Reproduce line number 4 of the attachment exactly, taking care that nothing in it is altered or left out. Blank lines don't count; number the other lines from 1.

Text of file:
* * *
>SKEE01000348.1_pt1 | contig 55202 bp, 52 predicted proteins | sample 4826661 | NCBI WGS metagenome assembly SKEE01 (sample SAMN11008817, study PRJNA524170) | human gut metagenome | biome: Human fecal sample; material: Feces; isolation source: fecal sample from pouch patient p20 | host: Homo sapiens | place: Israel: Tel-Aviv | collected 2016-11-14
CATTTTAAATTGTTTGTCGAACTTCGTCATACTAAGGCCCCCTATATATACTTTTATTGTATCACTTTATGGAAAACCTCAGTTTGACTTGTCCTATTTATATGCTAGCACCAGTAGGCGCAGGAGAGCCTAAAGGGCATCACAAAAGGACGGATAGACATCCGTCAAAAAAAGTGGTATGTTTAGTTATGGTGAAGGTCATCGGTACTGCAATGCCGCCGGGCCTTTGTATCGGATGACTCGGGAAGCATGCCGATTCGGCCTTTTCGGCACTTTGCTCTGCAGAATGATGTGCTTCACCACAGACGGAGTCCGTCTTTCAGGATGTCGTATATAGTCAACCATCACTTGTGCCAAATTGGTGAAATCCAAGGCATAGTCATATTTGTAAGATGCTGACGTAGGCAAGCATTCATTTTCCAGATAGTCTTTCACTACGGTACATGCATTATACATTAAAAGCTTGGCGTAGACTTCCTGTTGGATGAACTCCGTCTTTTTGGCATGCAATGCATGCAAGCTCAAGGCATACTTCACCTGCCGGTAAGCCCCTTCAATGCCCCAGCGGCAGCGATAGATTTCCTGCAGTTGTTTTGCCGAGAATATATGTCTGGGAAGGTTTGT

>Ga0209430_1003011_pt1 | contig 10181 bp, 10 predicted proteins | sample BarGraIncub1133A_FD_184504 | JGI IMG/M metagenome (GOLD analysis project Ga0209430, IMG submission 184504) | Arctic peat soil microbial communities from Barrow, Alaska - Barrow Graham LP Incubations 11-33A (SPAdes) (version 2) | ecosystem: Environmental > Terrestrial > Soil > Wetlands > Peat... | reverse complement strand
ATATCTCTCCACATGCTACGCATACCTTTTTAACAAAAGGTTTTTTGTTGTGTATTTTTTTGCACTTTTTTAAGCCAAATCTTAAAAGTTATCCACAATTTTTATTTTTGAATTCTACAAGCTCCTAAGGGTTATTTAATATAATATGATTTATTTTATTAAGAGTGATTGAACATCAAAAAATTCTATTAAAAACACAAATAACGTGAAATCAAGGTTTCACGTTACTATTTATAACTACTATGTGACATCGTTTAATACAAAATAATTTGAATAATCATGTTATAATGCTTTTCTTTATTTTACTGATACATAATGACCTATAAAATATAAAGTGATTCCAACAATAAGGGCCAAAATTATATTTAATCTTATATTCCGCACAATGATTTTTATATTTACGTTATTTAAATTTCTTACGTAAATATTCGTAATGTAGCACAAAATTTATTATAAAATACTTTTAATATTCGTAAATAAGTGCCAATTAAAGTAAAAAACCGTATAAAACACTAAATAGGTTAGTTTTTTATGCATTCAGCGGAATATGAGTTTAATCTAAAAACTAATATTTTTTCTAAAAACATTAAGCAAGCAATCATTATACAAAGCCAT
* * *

ATATCTCTCCACATGCTACGCATACCTTTTTAACAAAAGGTTTTTTGTTGTGTATTTTTTTGCACTTTTTTAAGCCAAATCTTAAAAGTTATCCACAATTTTTATTTTTGAATTCTACAAGCTCCTAAGGGTTATTTAATATAATATGATTTATTTTATTAAGAGTGATTGAACATCAAAAAATTCTATTAAAAACACAAATAACGTGAAATCAAGGTTTCACGTTACTATTTATAACTACTATGTGACATCGTTTAATACAAAATAATTTGAATAATCATGTTATAATGCTTTTCTTTATTTTACTGATACATAATGACCTATAAAATATAAAGTGATTCCAACAATAAGGGCCAAAATTATATTTAATCTTATATTCCGCACAATGATTTTTATATTTACGTTATTTAAATTTCTTACGTAAATATTCGTAATGTAGCACAAAATTTATTATAAAATACTTTTAATATTCGTAAATAAGTGCCAATTAAAGTAAAAAACCGTATAAAACACTAAATAGGTTAGTTTTTTATGCATTCAGCGGAATATGAGTTTAATCTAAAAACTAATATTTTTTCTAAAAACATTAAGCAAGCAATCATTATACAAAGCCAT